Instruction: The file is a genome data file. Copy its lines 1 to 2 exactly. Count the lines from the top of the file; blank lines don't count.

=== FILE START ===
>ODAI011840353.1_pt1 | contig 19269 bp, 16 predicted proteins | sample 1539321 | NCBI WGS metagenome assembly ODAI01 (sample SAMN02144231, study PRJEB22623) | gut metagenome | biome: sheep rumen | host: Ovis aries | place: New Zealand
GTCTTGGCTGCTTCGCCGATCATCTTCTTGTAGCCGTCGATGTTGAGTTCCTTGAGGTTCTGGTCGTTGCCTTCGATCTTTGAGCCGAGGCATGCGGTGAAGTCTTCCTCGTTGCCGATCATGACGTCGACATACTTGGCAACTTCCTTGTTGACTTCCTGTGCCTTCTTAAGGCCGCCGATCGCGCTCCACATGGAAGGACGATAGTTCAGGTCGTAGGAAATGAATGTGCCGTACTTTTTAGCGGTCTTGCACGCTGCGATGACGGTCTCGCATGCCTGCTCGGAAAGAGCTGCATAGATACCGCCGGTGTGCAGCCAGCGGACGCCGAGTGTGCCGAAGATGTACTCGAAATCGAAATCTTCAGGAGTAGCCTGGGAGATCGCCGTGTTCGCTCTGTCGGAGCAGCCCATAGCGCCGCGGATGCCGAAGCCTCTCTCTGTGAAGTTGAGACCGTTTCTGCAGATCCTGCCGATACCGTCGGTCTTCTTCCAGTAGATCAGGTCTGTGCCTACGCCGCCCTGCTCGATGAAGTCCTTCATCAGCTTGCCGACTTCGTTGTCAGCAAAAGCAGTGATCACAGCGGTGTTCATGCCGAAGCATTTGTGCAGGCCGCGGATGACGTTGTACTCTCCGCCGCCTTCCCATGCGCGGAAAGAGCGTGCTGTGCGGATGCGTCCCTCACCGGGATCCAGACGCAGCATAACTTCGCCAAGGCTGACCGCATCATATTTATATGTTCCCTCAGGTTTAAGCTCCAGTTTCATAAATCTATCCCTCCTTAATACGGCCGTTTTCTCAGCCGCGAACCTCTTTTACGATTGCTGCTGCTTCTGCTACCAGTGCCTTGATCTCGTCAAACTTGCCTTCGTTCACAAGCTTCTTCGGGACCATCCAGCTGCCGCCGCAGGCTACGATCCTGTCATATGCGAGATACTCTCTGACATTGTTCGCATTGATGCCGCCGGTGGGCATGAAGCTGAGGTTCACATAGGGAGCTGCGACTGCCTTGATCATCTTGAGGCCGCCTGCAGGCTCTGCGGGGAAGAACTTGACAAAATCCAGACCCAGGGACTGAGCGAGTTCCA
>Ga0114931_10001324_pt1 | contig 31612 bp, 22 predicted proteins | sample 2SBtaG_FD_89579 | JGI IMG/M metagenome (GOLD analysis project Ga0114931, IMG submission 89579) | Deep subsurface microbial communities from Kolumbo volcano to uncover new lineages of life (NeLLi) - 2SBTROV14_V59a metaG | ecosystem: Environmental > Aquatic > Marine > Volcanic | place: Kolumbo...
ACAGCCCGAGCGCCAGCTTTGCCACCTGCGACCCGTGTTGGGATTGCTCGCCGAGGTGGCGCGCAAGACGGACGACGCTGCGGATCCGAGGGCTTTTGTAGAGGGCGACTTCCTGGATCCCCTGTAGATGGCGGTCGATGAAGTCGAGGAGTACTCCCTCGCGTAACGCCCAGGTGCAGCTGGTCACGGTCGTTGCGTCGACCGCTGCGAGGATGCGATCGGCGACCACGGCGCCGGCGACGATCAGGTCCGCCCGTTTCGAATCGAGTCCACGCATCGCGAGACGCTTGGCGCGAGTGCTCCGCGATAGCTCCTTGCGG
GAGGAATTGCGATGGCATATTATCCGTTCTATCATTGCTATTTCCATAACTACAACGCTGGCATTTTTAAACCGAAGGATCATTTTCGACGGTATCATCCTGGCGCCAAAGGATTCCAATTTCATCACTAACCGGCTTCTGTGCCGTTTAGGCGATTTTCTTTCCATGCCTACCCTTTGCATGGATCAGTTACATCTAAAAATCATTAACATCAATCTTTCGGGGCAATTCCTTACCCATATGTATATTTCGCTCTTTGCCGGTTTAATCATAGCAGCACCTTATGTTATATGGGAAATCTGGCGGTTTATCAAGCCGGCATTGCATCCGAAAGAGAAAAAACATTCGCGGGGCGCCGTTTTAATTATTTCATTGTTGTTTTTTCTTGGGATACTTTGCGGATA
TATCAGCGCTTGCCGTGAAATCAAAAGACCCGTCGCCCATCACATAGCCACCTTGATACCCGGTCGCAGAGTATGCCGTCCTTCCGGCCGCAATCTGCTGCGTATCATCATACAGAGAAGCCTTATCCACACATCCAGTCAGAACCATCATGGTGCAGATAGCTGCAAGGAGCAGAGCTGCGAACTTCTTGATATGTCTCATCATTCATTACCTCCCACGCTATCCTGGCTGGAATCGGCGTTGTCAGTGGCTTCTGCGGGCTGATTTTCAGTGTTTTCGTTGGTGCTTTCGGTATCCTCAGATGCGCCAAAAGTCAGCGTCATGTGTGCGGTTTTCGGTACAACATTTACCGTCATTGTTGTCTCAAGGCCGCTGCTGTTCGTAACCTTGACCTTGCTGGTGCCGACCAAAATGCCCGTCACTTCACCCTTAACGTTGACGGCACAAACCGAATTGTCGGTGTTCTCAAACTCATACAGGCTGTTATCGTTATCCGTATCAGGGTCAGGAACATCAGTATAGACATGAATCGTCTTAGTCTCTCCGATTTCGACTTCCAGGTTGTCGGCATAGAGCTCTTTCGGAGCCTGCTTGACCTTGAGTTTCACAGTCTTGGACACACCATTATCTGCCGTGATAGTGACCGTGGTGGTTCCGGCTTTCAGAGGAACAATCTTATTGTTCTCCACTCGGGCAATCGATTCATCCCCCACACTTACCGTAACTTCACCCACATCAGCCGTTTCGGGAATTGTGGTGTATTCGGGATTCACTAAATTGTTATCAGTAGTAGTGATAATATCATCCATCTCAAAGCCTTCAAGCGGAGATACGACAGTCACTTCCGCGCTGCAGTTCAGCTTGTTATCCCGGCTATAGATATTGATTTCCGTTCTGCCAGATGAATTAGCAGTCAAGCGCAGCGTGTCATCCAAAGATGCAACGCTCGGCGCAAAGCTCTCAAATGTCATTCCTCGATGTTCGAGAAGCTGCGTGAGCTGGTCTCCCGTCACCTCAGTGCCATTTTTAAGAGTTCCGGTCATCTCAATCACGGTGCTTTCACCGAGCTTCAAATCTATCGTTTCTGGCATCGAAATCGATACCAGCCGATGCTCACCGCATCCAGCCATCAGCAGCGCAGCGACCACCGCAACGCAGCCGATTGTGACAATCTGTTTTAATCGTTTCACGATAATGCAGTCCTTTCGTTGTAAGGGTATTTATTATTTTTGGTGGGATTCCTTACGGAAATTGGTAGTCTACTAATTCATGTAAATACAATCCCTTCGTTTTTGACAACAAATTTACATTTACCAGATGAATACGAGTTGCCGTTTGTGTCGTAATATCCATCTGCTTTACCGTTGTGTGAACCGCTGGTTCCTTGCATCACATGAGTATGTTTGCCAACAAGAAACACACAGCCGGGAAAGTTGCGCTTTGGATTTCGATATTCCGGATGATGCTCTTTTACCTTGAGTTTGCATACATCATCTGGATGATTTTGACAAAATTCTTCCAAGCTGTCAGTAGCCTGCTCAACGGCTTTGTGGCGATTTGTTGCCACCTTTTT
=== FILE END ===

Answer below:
>ODAI011840353.1_pt1 | contig 19269 bp, 16 predicted proteins | sample 1539321 | NCBI WGS metagenome assembly ODAI01 (sample SAMN02144231, study PRJEB22623) | gut metagenome | biome: sheep rumen | host: Ovis aries | place: New Zealand
GTCTTGGCTGCTTCGCCGATCATCTTCTTGTAGCCGTCGATGTTGAGTTCCTTGAGGTTCTGGTCGTTGCCTTCGATCTTTGAGCCGAGGCATGCGGTGAAGTCTTCCTCGTTGCCGATCATGACGTCGACATACTTGGCAACTTCCTTGTTGACTTCCTGTGCCTTCTTAAGGCCGCCGATCGCGCTCCACATGGAAGGACGATAGTTCAGGTCGTAGGAAATGAATGTGCCGTACTTTTTAGCGGTCTTGCACGCTGCGATGACGGTCTCGCATGCCTGCTCGGAAAGAGCTGCATAGATACCGCCGGTGTGCAGCCAGCGGACGCCGAGTGTGCCGAAGATGTACTCGAAATCGAAATCTTCAGGAGTAGCCTGGGAGATCGCCGTGTTCGCTCTGTCGGAGCAGCCCATAGCGCCGCGGATGCCGAAGCCTCTCTCTGTGAAGTTGAGACCGTTTCTGCAGATCCTGCCGATACCGTCGGTCTTCTTCCAGTAGATCAGGTCTGTGCCTACGCCGCCCTGCTCGATGAAGTCCTTCATCAGCTTGCCGACTTCGTTGTCAGCAAAAGCAGTGATCACAGCGGTGTTCATGCCGAAGCATTTGTGCAGGCCGCGGATGACGTTGTACTCTCCGCCGCCTTCCCATGCGCGGAAAGAGCGTGCTGTGCGGATGCGTCCCTCACCGGGATCCAGACGCAGCATAACTTCGCCAAGGCTGACCGCATCATATTTATATGTTCCCTCAGGTTTAAGCTCCAGTTTCATAAATCTATCCCTCCTTAATACGGCCGTTTTCTCAGCCGCGAACCTCTTTTACGATTGCTGCTGCTTCTGCTACCAGTGCCTTGATCTCGTCAAACTTGCCTTCGTTCACAAGCTTCTTCGGGACCATCCAGCTGCCGCCGCAGGCTACGATCCTGTCATATGCGAGATACTCTCTGACATTGTTCGCATTGATGCCGCCGGTGGGCATGAAGCTGAGGTTCACATAGGGAGCTGCGACTGCCTTGATCATCTTGAGGCCGCCTGCAGGCTCTGCGGGGAAGAACTTGACAAAATCCAGACCCAGGGACTGAGCGAGTTCCA